Instead of a serious treatment of a medically important and scientifically historic disease, this book reads more like a werewolf story. For example, there is a detailed description of the surgical decapitation of a dog (to obtain brain tissue test for the virus) that adds nothing but gore to the story. And the hydrophobia stories read like something from the "Exorcist." If you're looking for a horror book, you'll like it. But if you're looking for a serious nonfiction treatment of a very important virus, keep looking.
They should have stuck to the historical narrative without the sensationalized interludes. It's as though they didn't believe that the history of the science alone was enough to captivate the reader. They were wrong.
This was spun as a book looking at the history of rabies in the human story, but it really weaves together rabies, origins of zombie and vampire stories, immunology, and a little zoophilia thrown in. The story was convoluted; the authors leaped from time to time (1700s one moment, 2000s the next) and the content was very poorly organized. Had the story focused on the science and history (and stayed away from the ridiculous zombie/vampire stories that kept being interwoven), it wouldn't have been half bad. If you want a good history about disease/science and history try the Demon Under the Microscope or the Immortal Life of Henrietta Lacks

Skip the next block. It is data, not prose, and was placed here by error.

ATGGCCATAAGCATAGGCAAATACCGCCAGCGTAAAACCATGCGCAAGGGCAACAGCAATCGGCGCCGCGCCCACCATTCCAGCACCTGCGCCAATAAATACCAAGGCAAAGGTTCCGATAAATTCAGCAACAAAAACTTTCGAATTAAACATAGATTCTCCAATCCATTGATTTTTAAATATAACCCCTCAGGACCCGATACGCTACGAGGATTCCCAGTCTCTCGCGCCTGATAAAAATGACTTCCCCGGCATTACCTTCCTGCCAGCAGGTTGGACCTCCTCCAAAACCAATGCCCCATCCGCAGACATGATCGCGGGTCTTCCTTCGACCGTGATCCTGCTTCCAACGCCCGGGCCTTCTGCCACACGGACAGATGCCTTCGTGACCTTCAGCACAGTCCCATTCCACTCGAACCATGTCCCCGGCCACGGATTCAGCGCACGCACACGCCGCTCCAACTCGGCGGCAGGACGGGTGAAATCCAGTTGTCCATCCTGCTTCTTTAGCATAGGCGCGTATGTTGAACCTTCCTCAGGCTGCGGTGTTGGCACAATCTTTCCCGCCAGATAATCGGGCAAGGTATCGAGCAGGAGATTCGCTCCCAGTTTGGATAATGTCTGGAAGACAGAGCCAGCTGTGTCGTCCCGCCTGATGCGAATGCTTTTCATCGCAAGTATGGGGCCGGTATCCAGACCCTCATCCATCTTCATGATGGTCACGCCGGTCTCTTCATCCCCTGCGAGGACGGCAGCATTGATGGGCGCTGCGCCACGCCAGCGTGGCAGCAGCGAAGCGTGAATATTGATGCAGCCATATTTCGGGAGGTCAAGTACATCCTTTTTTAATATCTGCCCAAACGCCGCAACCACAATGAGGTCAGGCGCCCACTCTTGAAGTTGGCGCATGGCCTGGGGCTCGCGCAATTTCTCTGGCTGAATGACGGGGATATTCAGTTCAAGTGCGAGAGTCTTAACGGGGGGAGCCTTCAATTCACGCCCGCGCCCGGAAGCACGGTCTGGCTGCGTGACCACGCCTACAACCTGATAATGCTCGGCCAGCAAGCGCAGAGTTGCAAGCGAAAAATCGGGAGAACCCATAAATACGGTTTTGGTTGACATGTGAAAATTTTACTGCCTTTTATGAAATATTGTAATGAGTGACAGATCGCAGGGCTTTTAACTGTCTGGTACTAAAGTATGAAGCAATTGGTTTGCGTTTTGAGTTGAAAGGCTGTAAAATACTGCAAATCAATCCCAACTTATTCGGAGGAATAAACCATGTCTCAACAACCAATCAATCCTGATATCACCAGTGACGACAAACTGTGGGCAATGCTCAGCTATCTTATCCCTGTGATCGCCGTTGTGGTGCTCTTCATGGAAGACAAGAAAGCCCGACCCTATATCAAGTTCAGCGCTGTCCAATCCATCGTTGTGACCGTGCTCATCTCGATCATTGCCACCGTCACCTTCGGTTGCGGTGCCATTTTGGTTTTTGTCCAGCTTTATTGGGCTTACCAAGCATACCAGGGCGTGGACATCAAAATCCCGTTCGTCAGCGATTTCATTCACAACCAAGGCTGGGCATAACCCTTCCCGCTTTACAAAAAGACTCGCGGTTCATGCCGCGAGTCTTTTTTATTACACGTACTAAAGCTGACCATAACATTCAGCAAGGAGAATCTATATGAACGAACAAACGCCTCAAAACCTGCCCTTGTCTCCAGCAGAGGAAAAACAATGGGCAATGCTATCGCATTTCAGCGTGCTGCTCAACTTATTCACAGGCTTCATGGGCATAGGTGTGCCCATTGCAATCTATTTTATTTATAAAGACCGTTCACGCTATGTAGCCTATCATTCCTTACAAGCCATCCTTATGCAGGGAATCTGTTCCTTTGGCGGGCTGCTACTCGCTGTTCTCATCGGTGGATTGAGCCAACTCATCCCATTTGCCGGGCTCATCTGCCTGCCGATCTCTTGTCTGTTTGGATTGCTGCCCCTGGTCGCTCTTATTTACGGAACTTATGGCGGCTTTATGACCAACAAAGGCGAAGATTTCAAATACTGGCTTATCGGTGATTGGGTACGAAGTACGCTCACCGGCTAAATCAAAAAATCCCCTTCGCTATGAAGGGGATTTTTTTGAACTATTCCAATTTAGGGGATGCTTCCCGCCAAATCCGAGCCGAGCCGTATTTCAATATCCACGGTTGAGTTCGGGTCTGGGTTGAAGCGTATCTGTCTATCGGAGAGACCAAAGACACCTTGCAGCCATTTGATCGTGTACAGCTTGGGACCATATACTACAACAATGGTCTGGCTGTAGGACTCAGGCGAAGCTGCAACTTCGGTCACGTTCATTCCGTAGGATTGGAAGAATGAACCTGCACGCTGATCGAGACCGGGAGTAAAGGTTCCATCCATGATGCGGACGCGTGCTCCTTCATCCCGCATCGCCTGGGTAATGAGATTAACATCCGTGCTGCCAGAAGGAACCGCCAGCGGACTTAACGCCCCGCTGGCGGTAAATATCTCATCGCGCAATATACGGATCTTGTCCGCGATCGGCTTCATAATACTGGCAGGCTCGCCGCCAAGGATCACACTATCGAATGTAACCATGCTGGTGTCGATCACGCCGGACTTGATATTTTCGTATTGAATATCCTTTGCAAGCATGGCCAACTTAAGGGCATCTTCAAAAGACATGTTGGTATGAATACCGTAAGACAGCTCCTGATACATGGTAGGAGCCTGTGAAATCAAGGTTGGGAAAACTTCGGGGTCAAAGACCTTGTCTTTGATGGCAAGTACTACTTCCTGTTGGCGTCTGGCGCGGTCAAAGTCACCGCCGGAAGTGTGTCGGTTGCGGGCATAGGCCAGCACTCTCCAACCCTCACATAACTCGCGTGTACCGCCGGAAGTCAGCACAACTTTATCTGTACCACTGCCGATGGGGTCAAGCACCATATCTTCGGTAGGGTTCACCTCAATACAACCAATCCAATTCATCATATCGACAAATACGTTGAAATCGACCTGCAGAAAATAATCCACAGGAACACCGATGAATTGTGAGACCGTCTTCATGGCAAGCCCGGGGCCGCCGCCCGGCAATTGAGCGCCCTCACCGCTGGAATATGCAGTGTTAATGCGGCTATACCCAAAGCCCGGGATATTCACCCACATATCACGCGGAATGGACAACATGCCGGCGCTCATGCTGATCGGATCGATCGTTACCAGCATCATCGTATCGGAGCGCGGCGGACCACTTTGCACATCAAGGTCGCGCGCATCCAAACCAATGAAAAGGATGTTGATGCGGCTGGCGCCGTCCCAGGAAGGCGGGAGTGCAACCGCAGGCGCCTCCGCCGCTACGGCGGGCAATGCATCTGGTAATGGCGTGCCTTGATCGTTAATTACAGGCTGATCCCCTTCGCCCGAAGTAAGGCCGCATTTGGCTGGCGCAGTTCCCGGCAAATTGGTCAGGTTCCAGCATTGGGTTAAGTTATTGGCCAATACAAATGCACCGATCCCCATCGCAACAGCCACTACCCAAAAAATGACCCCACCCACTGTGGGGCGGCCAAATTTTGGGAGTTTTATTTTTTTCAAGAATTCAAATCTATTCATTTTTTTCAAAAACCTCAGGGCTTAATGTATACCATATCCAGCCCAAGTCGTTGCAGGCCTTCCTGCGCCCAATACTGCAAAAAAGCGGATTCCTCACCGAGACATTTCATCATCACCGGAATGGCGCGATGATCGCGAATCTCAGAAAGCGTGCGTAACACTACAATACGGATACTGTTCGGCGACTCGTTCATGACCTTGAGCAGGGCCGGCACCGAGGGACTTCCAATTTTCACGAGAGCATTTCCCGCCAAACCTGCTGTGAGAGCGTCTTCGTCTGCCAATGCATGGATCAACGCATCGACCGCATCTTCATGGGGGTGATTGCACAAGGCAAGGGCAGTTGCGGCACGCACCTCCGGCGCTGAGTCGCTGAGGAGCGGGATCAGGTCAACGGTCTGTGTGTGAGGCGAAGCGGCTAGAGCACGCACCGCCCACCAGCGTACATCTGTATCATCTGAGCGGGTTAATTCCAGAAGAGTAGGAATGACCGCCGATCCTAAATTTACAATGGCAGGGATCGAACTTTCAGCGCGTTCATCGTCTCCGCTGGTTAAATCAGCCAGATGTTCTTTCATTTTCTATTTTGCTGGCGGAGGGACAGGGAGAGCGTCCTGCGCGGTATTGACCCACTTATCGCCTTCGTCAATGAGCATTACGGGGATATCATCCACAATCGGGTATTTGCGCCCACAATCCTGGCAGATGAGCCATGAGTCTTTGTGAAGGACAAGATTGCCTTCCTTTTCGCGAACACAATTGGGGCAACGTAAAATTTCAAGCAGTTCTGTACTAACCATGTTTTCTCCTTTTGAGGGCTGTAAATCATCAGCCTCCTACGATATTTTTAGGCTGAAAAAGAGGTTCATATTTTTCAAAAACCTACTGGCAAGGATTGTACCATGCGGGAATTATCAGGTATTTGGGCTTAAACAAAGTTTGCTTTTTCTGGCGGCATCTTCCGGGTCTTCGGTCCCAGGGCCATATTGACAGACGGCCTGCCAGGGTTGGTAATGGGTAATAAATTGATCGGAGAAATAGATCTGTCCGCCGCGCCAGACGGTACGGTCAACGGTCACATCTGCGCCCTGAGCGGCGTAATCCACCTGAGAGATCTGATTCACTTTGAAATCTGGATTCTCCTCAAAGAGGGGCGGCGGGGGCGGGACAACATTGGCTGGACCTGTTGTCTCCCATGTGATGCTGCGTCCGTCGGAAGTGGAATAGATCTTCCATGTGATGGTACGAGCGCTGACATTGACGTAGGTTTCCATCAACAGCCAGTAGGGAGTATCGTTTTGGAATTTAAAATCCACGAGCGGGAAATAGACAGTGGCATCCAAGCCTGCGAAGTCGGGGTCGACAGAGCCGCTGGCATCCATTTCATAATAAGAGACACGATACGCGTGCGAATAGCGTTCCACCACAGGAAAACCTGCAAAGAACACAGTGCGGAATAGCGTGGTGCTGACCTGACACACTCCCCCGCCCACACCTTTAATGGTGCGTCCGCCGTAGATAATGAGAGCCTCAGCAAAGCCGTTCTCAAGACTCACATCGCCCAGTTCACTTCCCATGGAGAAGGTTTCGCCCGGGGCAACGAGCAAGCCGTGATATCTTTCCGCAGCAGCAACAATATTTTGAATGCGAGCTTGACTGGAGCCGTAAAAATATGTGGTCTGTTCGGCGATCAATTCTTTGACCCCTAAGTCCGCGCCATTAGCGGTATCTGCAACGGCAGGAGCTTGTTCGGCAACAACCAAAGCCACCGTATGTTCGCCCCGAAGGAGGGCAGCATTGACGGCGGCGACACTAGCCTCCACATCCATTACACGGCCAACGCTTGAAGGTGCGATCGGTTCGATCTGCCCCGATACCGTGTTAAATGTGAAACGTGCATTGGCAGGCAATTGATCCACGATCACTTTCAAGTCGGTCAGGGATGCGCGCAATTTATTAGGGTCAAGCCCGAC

A 33 year old with a painfully short attention span. Audible brought me back to reading."
I already have. It's a scientific story without being sluggish or confusing. It's more than just a book about rabies, it's a series of stories.
Rabies is one of those things that I've heard about all my life but I never really learned about it. The extent of my knowledge was that it was fatal and it made animals aggressive and foamy. I had no idea how completely terrifying it is, and what a serious issue it is. I can assure you that I am 100% positive that my cats are all up to date on their rabies shots now.
I love AUDIBLE! I never get mad at traffic jams and can listen to many different books, despite of my short time.